Department of

Mathematics


Seminar Calendar
for Probability Seminar events the year of Tuesday, February 20, 2018.

     .
events for the
events containing  

(Requires a password.)
More information on this calendar program is available.
Questions regarding events or the calendar should be directed to Tori Corkery.
     January 2018          February 2018            March 2018     
 Su Mo Tu We Th Fr Sa   Su Mo Tu We Th Fr Sa   Su Mo Tu We Th Fr Sa
     1  2  3  4  5  6                1  2  3                1  2  3
  7  8  9 10 11 12 13    4  5  6  7  8  9 10    4  5  6  7  8  9 10
 14 15 16 17 18 19 20   11 12 13 14 15 16 17   11 12 13 14 15 16 17
 21 22 23 24 25 26 27   18 19 20 21 22 23 24   18 19 20 21 22 23 24
 28 29 30 31            25 26 27 28            25 26 27 28 29 30 31
                                                                   

Tuesday, January 23, 2018

2:00 pm in 347 Altgeld Hall,Tuesday, January 23, 2018

Effective Analytic Combinatorics in Several Variables

Steve Melczer (U. Penn.)

Abstract: The field of analytic combinatorics studies the asymptotic behaviour of sequences through analytic properties of their generating functions. In addition to the now classical univariate theory, recent work in the study of analytic combinatorics in several variables (ACSV) has shown how to derive asymptotics for the coefficients of certain D-finite functions by representing them as diagonals of multivariate rational functions. We detail the rich theory of ACSV from a computer algebra viewpoint, with an eye towards automatic implementations that can be used by those with no specialized knowledge in the field. Applications from several areas of combinatorics, number theory, and physics will be discussed.

Tuesday, January 30, 2018

2:00 pm in 347 Altgeld Hall,Tuesday, January 30, 2018

​Stochastic (partial) differential equations with singular coefficients

​Longjie Xie (Jiangsu Normal University & UIUC)

Abstract: It is a classical result that the ordinary differential equation is well-posed for Lipschitz coefficient but usually ill-posed if the coefficient is only Holder continuous. However, this dramatically changes if the system is perturbed by a noise. The purpose of this talk is to give a brief introduction and overview of the topic of regularization and well-posedness by noise for ordinary and partial differential equations.

Tuesday, February 6, 2018

2:00 pm in 347 Altgeld Hall,Tuesday, February 6, 2018

Effective modelling for some SPDEs

Wei Wang (Nanjing University & IIT)

Abstract: This talk introduce some effective modelling for some SPDEs with separated time scales. First we consider SPDEs with slow-fast part and averaging method is applied to derive the averaged approximation model. Normal deviation is also considered and large deviations further confirms the effectivity of the averaged equation plus the normal deviation. Second, we consider diffusion approximation for a Burgers type equation wit stochastic advection. By constructing a martingale, the approximation on both finite tie interval and infinite time interval is derived. Last the diffusion approximation is also applied to study the Smoluchowski-Kramers approximation for a nonlinear wave equation with state-dependent damping and random fluctuation.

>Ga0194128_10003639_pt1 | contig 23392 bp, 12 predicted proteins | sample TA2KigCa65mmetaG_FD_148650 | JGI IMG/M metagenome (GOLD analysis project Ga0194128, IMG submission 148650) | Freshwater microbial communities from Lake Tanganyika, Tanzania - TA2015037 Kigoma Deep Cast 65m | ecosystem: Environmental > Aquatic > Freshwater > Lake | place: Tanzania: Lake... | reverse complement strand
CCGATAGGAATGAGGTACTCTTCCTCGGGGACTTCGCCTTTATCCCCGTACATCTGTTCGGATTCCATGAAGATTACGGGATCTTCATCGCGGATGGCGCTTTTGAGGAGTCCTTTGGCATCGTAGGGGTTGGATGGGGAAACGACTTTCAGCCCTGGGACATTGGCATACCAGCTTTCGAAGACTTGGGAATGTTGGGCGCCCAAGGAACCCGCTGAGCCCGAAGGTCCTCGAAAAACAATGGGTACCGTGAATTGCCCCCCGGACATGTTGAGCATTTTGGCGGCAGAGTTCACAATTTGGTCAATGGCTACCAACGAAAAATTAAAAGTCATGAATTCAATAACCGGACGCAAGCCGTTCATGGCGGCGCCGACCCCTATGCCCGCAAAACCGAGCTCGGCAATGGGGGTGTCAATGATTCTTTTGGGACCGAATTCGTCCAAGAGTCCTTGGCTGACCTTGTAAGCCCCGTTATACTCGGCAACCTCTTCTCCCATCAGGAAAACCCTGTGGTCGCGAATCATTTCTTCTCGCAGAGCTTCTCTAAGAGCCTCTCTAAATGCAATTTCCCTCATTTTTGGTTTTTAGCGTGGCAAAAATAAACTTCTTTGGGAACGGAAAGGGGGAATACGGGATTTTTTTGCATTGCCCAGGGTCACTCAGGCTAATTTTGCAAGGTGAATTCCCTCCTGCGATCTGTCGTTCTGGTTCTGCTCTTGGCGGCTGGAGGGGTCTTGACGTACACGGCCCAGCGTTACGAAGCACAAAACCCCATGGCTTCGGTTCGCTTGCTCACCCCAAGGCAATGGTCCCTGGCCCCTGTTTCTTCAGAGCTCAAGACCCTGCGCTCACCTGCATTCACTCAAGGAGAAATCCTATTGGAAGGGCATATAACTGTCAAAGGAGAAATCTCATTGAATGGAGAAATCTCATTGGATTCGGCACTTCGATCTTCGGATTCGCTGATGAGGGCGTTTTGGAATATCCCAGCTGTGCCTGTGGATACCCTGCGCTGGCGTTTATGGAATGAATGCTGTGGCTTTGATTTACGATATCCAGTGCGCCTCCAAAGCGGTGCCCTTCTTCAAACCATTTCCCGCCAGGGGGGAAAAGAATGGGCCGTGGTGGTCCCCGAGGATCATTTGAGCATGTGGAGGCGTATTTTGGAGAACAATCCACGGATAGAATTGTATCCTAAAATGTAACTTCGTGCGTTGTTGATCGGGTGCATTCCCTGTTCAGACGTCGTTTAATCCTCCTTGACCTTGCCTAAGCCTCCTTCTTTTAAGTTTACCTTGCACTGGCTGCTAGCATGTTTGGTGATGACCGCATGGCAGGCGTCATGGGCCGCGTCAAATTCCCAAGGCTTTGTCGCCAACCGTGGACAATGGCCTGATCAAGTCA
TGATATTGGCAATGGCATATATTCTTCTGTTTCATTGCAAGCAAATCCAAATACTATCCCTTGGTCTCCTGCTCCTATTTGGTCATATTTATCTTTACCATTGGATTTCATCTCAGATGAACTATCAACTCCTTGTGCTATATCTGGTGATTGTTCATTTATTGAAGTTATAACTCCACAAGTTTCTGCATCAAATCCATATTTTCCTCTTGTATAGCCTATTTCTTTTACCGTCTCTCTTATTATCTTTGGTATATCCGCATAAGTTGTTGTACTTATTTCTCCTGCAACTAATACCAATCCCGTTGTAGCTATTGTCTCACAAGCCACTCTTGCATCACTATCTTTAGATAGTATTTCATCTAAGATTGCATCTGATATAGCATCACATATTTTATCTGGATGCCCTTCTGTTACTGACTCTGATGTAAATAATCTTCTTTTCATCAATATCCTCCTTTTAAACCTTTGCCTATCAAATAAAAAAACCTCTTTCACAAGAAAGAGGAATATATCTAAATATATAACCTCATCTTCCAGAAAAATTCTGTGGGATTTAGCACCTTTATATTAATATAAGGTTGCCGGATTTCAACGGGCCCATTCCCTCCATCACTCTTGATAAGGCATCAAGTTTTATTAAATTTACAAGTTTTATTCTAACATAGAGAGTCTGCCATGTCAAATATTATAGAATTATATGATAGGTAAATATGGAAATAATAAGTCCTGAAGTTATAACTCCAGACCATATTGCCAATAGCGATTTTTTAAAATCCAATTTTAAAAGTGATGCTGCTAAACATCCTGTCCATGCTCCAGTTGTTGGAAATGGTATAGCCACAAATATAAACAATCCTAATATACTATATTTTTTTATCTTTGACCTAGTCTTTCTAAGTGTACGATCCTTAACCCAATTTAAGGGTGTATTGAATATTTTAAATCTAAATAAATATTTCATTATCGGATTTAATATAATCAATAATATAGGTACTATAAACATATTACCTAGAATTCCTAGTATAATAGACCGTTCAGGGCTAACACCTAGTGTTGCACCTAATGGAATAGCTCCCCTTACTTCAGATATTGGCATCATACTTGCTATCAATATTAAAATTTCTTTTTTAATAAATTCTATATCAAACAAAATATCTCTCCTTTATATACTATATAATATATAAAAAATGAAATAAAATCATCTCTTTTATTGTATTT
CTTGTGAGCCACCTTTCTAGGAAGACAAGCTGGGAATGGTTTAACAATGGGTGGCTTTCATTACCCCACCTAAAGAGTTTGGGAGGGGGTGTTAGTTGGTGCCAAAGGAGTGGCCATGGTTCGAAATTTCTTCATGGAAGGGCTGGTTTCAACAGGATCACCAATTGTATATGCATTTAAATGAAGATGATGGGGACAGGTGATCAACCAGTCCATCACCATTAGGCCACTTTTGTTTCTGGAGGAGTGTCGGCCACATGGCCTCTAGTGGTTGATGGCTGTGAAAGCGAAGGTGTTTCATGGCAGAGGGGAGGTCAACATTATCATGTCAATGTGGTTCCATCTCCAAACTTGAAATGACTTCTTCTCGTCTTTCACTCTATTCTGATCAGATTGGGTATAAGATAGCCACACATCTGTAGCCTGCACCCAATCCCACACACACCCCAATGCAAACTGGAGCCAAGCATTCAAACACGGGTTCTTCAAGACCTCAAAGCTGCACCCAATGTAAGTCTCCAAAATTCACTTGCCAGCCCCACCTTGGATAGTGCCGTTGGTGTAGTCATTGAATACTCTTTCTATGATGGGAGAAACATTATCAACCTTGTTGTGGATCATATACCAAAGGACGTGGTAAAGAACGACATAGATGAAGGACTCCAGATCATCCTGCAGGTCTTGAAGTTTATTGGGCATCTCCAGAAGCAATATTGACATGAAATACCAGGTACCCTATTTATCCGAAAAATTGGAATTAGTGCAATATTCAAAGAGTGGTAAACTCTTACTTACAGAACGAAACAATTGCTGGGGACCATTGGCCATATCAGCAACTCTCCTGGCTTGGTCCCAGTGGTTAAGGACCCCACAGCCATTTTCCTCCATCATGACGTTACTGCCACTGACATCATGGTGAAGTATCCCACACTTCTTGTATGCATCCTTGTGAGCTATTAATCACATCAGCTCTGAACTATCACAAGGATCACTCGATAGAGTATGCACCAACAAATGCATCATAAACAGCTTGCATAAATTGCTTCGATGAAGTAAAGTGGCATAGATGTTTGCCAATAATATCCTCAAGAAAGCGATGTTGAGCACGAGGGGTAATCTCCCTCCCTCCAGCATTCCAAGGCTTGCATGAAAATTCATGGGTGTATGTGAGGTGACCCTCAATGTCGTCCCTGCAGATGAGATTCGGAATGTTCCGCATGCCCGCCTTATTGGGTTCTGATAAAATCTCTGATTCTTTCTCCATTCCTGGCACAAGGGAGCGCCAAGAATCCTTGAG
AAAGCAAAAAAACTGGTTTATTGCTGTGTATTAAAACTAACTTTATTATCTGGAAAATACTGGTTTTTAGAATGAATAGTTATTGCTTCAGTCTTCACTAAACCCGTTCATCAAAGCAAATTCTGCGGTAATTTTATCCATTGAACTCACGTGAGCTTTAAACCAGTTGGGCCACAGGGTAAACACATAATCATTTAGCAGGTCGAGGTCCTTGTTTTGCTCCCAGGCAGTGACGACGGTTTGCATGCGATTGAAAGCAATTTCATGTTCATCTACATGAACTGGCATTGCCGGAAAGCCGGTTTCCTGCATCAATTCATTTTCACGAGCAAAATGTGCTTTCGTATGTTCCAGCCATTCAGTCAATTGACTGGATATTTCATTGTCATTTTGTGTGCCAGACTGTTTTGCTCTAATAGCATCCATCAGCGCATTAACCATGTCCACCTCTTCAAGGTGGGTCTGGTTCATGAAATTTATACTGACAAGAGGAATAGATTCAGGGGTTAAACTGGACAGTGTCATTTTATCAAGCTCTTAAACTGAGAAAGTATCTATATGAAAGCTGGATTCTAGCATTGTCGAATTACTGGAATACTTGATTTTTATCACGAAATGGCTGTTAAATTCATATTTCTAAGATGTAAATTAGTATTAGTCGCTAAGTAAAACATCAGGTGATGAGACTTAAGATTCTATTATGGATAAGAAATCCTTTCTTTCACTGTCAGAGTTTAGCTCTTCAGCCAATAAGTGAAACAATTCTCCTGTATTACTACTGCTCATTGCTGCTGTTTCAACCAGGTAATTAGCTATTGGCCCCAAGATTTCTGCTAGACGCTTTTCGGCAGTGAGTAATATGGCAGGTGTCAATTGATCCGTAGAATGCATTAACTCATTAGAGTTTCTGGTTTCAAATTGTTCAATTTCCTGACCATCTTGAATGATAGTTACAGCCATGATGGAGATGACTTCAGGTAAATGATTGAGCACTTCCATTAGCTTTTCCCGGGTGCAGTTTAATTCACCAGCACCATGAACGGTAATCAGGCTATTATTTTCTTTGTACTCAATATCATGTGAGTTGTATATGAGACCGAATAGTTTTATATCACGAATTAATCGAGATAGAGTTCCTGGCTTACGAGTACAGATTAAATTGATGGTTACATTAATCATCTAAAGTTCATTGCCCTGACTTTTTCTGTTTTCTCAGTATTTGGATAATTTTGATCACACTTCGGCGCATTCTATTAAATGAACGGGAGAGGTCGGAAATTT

Tuesday, March 6, 2018

2:00 pm in 255 Armory,Tuesday, March 6, 2018

Local density estimate for a hypoelliptic SDE

Cheng Ouyang (UIC Math)

Abstract: In a series of three papers in the 80’s, Kusuoka and Stroock developed a probabilistic program in order to obtain sharp bounds for the density function of a hypoelliptic SDE driven by a Brownian motion. We aim to investigate how their method can be used to study rough SDEs driven by fractional Brownian motions. In this talk, I will outline Kusuoka and Stroock’s approach and point out where the difficulties are in our current setting. The talk is based on an ongoing project with Xi Geng and Samy Tindel.

Tuesday, March 13, 2018

2:00 pm in 347 Altgeld Hall,Tuesday, March 13, 2018

The size of the boundary in first-passage percolation

Wai-Kit Lam (Indiana University Bloomington)

Abstract: First-passage percolation is a random growth model defined using i.i.d. edge-weights $(t_e)$ on the nearest-neighbor edges of $\mathbb{Z}^d$. An initial infection occupies the origin and spreads along the edges, taking time $t_e$ to cross the edge $e$. In this talk, we study the size of the boundary of the infected region at time $t$, $B(t)$. Under a weak moment condition on the weights, we show that for most times, $\partial B(t)$ has size of order $t^{d-1}$ (smooth). On the other hand, for heavy-tailed distributions, $B(t)$ contains many small holes, and consequently we show that $\partial B(t)$ has size of order $t^{d-1+\alpha}$ for some $\alpha > 0$ depending on the distribution. In all cases, we show that the exterior boundary of $B(t)$ (edges touching the unbounded component of the complement of $B(t)$) is smooth for most times. Under the unproven assumption of uniformly positive curvature on the limit shape for $B(t)$, we show the inequality $\partial B(t) \leq (log t)^C t^{d-1}$ for all large t. This is a joint work with Michael Damron and Jack Hanson.

Tuesday, March 27, 2018

2:00 pm in 347 Altgeld Hall,Tuesday, March 27, 2018

Random walks, Laplacians, and volumes in sub-Riemannian geometry

Robert Neel (Lehigh University)

Abstract: We study a variety of random walks on sub-Riemannian manifolds and their diffusion limits, which give, via their infinitesimal generators, second-order operators on the manifolds. A primary motivation is the lack of a canonical Laplacian in sub-Riemannian geometry, and thus we are particularly interested in the relationship between the limiting operators, the geodesic structure, and operators which can be obtained as divergences with respect to various choices of volume. This work is joint with Ugo Boscain (CNRS), Luca Rizzi (CNRS), and Andrei Agrachev (SISSA).